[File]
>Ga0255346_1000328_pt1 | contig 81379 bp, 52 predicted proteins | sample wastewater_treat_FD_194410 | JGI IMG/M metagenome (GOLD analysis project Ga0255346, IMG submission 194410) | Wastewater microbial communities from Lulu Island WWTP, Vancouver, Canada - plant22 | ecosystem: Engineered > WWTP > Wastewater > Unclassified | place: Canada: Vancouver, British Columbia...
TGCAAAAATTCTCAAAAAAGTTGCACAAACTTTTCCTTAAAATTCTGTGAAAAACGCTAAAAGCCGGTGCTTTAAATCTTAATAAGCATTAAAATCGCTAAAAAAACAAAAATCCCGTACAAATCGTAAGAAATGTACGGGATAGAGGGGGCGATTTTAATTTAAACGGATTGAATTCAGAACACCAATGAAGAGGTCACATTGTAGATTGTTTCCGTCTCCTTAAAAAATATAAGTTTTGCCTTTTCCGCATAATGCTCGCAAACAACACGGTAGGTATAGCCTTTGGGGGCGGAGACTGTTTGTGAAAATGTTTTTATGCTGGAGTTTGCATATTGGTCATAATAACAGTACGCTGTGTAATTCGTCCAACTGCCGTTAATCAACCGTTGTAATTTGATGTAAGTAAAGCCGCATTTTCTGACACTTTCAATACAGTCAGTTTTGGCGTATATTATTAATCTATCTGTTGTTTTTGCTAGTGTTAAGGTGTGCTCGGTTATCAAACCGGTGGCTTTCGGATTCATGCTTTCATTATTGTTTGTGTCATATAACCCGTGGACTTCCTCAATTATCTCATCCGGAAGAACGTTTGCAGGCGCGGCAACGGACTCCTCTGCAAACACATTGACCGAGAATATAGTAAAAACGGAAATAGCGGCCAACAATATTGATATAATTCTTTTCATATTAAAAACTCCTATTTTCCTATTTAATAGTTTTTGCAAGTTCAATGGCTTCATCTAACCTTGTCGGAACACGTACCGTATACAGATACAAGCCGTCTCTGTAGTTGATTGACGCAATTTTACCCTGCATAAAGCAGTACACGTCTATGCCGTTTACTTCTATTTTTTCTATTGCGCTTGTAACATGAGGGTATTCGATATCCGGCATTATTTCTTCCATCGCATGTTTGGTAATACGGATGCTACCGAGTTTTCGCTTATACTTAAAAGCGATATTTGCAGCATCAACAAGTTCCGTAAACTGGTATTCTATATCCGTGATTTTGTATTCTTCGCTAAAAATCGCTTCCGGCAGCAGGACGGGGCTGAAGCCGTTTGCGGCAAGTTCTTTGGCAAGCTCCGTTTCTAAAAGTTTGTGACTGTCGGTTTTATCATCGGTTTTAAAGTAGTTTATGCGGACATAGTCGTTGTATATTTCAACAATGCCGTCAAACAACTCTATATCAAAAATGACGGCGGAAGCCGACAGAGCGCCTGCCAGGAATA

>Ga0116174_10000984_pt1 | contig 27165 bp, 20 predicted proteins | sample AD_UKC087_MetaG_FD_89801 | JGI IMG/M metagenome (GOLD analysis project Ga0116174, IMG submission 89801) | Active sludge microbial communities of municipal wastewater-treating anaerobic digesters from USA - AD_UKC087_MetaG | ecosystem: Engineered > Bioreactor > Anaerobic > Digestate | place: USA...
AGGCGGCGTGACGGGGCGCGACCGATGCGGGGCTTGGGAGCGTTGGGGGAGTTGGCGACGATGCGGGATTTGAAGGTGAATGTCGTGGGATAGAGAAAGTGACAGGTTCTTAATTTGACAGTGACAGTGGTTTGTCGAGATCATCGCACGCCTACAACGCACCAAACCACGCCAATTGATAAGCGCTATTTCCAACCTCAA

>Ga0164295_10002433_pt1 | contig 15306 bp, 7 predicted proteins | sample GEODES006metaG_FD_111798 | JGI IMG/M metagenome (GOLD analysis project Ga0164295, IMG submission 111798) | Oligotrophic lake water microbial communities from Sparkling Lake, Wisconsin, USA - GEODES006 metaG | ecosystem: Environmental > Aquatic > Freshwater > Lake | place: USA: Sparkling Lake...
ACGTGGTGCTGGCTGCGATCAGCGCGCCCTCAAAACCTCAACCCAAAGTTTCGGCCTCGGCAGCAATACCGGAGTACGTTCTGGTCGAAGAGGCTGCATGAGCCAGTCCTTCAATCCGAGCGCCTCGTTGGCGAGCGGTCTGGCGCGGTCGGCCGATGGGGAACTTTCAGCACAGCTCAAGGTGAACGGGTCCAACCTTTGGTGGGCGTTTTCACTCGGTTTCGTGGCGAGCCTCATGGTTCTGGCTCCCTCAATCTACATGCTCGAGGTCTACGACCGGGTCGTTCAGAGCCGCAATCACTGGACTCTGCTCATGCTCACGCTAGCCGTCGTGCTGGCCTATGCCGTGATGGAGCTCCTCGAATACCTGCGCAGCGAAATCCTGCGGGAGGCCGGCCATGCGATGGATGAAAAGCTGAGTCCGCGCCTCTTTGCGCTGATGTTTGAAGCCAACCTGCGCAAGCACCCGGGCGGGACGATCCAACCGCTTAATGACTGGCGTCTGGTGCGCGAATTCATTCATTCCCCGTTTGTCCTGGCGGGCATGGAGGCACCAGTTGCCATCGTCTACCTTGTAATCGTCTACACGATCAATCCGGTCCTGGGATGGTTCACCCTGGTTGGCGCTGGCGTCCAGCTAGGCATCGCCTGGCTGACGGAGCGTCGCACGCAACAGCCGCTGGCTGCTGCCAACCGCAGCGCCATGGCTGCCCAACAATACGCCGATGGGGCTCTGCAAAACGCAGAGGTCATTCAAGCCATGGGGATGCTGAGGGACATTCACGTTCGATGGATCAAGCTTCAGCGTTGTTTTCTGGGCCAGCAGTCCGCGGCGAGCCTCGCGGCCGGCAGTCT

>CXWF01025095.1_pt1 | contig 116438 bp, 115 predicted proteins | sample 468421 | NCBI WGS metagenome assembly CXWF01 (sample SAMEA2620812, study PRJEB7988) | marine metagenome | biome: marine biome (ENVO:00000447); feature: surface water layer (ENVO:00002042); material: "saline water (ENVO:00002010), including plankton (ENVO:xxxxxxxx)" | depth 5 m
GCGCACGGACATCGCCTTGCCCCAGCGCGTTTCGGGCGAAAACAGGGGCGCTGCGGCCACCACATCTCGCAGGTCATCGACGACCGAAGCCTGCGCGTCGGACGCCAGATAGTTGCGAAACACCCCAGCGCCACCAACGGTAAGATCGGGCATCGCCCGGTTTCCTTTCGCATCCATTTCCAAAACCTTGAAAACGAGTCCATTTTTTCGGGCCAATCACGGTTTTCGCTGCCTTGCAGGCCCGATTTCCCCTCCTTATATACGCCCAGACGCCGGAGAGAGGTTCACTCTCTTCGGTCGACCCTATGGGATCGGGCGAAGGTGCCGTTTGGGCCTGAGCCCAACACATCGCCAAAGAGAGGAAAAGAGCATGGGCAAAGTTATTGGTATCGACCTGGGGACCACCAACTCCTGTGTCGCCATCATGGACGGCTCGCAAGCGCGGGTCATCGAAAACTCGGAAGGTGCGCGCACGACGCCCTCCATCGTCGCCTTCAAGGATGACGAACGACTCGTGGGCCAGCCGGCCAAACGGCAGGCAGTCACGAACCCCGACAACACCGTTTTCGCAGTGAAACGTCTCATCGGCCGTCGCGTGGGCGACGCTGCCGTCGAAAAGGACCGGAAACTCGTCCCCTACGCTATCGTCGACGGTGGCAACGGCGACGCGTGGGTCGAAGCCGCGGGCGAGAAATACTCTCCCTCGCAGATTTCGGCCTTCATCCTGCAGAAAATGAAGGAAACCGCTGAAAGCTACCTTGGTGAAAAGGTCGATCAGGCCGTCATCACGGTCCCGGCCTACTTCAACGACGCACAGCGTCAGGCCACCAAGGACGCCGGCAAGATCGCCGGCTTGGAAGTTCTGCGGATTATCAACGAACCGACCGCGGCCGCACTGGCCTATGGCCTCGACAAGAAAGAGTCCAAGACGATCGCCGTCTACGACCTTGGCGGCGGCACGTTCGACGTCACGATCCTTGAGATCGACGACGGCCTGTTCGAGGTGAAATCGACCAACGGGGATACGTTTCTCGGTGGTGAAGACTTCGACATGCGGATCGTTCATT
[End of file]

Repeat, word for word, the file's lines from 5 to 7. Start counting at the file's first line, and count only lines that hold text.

>Ga0164295_10002433_pt1 | contig 15306 bp, 7 predicted proteins | sample GEODES006metaG_FD_111798 | JGI IMG/M metagenome (GOLD analysis project Ga0164295, IMG submission 111798) | Oligotrophic lake water microbial communities from Sparkling Lake, Wisconsin, USA - GEODES006 metaG | ecosystem: Environmental > Aquatic > Freshwater > Lake | place: USA: Sparkling Lake...
ACGTGGTGCTGGCTGCGATCAGCGCGCCCTCAAAACCTCAACCCAAAGTTTCGGCCTCGGCAGCAATACCGGAGTACGTTCTGGTCGAAGAGGCTGCATGAGCCAGTCCTTCAATCCGAGCGCCTCGTTGGCGAGCGGTCTGGCGCGGTCGGCCGATGGGGAACTTTCAGCACAGCTCAAGGTGAACGGGTCCAACCTTTGGTGGGCGTTTTCACTCGGTTTCGTGGCGAGCCTCATGGTTCTGGCTCCCTCAATCTACATGCTCGAGGTCTACGACCGGGTCGTTCAGAGCCGCAATCACTGGACTCTGCTCATGCTCACGCTAGCCGTCGTGCTGGCCTATGCCGTGATGGAGCTCCTCGAATACCTGCGCAGCGAAATCCTGCGGGAGGCCGGCCATGCGATGGATGAAAAGCTGAGTCCGCGCCTCTTTGCGCTGATGTTTGAAGCCAACCTGCGCAAGCACCCGGGCGGGACGATCCAACCGCTTAATGACTGGCGTCTGGTGCGCGAATTCATTCATTCCCCGTTTGTCCTGGCGGGCATGGAGGCACCAGTTGCCATCGTCTACCTTGTAATCGTCTACACGATCAATCCGGTCCTGGGATGGTTCACCCTGGTTGGCGCTGGCGTCCAGCTAGGCATCGCCTGGCTGACGGAGCGTCGCACGCAACAGCCGCTGGCTGCTGCCAACCGCAGCGCCATGGCTGCCCAACAATACGCCGATGGGGCTCTGCAAAACGCAGAGGTCATTCAAGCCATGGGGATGCTGAGGGACATTCACGTTCGATGGATCAAGCTTCAGCGTTGTTTTCTGGGCCAGCAGTCCGCGGCGAGCCTCGCGGCCGGCAGTCT

>CXWF01025095.1_pt1 | contig 116438 bp, 115 predicted proteins | sample 468421 | NCBI WGS metagenome assembly CXWF01 (sample SAMEA2620812, study PRJEB7988) | marine metagenome | biome: marine biome (ENVO:00000447); feature: surface water layer (ENVO:00002042); material: "saline water (ENVO:00002010), including plankton (ENVO:xxxxxxxx)" | depth 5 m